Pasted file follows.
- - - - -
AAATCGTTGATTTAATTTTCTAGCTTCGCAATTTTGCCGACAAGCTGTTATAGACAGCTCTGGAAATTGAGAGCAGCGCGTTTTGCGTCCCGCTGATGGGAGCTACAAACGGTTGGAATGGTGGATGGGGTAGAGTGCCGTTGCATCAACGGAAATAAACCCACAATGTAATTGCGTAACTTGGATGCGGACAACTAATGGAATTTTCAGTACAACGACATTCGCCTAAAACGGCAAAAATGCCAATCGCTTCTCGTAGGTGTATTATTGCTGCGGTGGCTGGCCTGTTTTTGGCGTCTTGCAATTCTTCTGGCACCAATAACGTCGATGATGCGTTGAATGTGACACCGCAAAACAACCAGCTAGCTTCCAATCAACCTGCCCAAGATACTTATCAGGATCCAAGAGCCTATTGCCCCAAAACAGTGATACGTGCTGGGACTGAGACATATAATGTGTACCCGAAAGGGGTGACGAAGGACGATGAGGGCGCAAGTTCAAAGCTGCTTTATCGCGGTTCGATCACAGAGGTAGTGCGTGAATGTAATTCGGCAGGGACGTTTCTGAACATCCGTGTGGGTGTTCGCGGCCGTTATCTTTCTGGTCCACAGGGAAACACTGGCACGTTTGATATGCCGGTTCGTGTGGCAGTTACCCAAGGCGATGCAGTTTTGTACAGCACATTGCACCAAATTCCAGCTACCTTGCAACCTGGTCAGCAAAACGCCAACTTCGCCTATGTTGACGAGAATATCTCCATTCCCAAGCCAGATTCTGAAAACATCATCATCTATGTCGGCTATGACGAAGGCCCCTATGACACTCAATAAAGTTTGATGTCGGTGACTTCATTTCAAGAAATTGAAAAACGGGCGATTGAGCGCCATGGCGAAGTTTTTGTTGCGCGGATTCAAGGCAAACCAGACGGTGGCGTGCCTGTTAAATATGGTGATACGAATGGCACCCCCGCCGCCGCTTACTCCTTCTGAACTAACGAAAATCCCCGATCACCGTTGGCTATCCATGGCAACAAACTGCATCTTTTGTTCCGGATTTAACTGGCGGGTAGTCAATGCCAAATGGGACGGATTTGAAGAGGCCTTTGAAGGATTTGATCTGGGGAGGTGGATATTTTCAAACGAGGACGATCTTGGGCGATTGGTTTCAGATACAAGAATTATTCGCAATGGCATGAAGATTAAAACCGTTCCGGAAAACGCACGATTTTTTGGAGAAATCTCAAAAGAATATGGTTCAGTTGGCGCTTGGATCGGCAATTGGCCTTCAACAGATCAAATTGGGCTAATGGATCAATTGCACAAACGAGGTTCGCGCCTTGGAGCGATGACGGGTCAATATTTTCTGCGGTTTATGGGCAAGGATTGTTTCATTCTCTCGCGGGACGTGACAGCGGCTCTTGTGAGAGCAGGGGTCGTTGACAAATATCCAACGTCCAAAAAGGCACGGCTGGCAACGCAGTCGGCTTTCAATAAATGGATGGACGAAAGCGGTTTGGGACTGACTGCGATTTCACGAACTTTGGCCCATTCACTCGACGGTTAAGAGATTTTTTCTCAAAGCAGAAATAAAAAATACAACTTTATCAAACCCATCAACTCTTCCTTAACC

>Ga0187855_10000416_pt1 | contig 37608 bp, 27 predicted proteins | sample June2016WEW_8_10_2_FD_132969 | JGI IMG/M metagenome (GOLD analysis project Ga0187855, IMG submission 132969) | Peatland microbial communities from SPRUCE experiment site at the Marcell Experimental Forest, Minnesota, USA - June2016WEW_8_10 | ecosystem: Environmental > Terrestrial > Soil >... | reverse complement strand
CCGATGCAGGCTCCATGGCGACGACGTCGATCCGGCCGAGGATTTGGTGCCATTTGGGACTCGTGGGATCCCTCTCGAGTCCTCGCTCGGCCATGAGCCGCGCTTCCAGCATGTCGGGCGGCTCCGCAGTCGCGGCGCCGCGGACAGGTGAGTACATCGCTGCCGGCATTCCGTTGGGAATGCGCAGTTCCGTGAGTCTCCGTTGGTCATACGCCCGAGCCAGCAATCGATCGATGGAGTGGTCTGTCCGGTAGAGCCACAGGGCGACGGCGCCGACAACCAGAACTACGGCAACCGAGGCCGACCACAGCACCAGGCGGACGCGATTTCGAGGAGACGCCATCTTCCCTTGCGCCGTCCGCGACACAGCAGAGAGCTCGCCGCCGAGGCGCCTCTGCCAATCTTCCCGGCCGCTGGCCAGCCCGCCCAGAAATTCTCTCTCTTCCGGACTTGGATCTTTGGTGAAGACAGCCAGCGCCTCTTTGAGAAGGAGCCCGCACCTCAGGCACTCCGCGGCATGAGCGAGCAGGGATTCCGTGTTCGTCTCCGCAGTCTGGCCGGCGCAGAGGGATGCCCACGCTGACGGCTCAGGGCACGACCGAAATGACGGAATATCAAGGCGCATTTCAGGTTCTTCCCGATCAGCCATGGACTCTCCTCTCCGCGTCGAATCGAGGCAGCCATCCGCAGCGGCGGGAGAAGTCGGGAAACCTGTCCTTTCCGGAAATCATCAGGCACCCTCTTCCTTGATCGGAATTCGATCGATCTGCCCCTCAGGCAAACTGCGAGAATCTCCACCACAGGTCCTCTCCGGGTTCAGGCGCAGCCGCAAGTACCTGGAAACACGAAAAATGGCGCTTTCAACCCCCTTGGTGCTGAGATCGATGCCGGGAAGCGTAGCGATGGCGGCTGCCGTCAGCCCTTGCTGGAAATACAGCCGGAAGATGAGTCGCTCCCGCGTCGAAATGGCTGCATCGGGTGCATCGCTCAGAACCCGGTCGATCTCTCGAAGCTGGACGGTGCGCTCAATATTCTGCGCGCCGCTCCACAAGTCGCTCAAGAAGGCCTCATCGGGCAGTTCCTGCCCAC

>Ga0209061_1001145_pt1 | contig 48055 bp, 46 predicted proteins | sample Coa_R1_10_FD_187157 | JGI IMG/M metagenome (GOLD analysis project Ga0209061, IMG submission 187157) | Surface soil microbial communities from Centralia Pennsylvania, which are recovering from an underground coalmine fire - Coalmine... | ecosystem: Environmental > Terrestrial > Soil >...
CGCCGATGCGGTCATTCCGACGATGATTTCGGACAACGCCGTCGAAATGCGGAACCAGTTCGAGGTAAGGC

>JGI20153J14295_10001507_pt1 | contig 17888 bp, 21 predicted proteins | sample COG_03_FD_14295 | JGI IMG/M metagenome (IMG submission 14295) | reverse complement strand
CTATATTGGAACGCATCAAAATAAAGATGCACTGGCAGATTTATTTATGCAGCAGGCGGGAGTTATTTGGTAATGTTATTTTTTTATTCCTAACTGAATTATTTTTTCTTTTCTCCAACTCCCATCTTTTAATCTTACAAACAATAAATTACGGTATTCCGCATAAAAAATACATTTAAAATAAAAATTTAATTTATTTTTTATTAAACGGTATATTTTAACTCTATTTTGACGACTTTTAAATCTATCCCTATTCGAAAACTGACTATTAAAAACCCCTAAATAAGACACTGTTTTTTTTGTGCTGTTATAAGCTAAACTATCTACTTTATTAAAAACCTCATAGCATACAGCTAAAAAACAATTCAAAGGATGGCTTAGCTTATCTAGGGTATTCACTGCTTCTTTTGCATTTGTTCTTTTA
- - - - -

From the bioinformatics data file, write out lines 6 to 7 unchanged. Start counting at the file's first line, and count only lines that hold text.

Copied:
>JGI20153J14295_10001507_pt1 | contig 17888 bp, 21 predicted proteins | sample COG_03_FD_14295 | JGI IMG/M metagenome (IMG submission 14295) | reverse complement strand
CTATATTGGAACGCATCAAAATAAAGATGCACTGGCAGATTTATTTATGCAGCAGGCGGGAGTTATTTGGTAATGTTATTTTTTTATTCCTAACTGAATTATTTTTTCTTTTCTCCAACTCCCATCTTTTAATCTTACAAACAATAAATTACGGTATTCCGCATAAAAAATACATTTAAAATAAAAATTTAATTTATTTTTTATTAAACGGTATATTTTAACTCTATTTTGACGACTTTTAAATCTATCCCTATTCGAAAACTGACTATTAAAAACCCCTAAATAAGACACTGTTTTTTTTGTGCTGTTATAAGCTAAACTATCTACTTTATTAAAAACCTCATAGCATACAGCTAAAAAACAATTCAAAGGATGGCTTAGCTTATCTAGGGTATTCACTGCTTCTTTTGCATTTGTTCTTTTA